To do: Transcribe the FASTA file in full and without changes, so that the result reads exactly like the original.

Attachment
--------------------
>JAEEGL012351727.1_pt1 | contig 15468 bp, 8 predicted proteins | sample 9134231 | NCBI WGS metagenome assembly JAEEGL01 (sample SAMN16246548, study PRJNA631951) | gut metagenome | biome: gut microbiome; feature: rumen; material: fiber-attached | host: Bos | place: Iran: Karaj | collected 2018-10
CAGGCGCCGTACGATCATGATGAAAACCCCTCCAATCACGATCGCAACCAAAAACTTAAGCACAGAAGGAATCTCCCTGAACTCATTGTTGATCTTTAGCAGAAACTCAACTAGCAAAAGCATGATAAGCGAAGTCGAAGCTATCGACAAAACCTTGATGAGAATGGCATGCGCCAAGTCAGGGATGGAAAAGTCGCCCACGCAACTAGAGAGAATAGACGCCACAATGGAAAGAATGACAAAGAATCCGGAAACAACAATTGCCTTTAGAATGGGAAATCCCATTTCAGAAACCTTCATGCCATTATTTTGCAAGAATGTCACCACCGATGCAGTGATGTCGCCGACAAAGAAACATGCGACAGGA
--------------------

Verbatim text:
>JAEEGL012351727.1_pt1 | contig 15468 bp, 8 predicted proteins | sample 9134231 | NCBI WGS metagenome assembly JAEEGL01 (sample SAMN16246548, study PRJNA631951) | gut metagenome | biome: gut microbiome; feature: rumen; material: fiber-attached | host: Bos | place: Iran: Karaj | collected 2018-10
CAGGCGCCGTACGATCATGATGAAAACCCCTCCAATCACGATCGCAACCAAAAACTTAAGCACAGAAGGAATCTCCCTGAACTCATTGTTGATCTTTAGCAGAAACTCAACTAGCAAAAGCATGATAAGCGAAGTCGAAGCTATCGACAAAACCTTGATGAGAATGGCATGCGCCAAGTCAGGGATGGAAAAGTCGCCCACGCAACTAGAGAGAATAGACGCCACAATGGAAAGAATGACAAAGAATCCGGAAACAACAATTGCCTTTAGAATGGGAAATCCCATTTCAGAAACCTTCATGCCATTATTTTGCAAGAATGTCACCACCGATGCAGTGATGTCGCCGACAAAGAAACATGCGACAGGA